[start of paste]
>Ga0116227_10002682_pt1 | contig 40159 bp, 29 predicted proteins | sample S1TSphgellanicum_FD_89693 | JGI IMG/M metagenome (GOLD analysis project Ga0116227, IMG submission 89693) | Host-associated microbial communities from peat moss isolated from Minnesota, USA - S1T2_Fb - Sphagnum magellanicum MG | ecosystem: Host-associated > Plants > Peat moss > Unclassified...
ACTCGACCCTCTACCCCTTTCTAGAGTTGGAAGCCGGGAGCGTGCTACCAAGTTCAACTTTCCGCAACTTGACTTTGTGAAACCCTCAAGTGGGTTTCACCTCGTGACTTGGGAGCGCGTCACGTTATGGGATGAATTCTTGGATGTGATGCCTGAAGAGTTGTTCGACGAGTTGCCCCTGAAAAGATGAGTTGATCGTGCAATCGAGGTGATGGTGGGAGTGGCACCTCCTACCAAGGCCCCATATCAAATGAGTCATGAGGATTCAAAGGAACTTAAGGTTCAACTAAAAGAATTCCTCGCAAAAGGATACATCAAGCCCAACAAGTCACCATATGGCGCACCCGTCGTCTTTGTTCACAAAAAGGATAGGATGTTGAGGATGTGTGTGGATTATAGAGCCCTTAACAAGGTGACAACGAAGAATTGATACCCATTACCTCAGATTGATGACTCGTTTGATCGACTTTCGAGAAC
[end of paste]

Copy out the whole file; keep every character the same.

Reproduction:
>Ga0116227_10002682_pt1 | contig 40159 bp, 29 predicted proteins | sample S1TSphgellanicum_FD_89693 | JGI IMG/M metagenome (GOLD analysis project Ga0116227, IMG submission 89693) | Host-associated microbial communities from peat moss isolated from Minnesota, USA - S1T2_Fb - Sphagnum magellanicum MG | ecosystem: Host-associated > Plants > Peat moss > Unclassified...
ACTCGACCCTCTACCCCTTTCTAGAGTTGGAAGCCGGGAGCGTGCTACCAAGTTCAACTTTCCGCAACTTGACTTTGTGAAACCCTCAAGTGGGTTTCACCTCGTGACTTGGGAGCGCGTCACGTTATGGGATGAATTCTTGGATGTGATGCCTGAAGAGTTGTTCGACGAGTTGCCCCTGAAAAGATGAGTTGATCGTGCAATCGAGGTGATGGTGGGAGTGGCACCTCCTACCAAGGCCCCATATCAAATGAGTCATGAGGATTCAAAGGAACTTAAGGTTCAACTAAAAGAATTCCTCGCAAAAGGATACATCAAGCCCAACAAGTCACCATATGGCGCACCCGTCGTCTTTGTTCACAAAAAGGATAGGATGTTGAGGATGTGTGTGGATTATAGAGCCCTTAACAAGGTGACAACGAAGAATTGATACCCATTACCTCAGATTGATGACTCGTTTGATCGACTTTCGAGAAC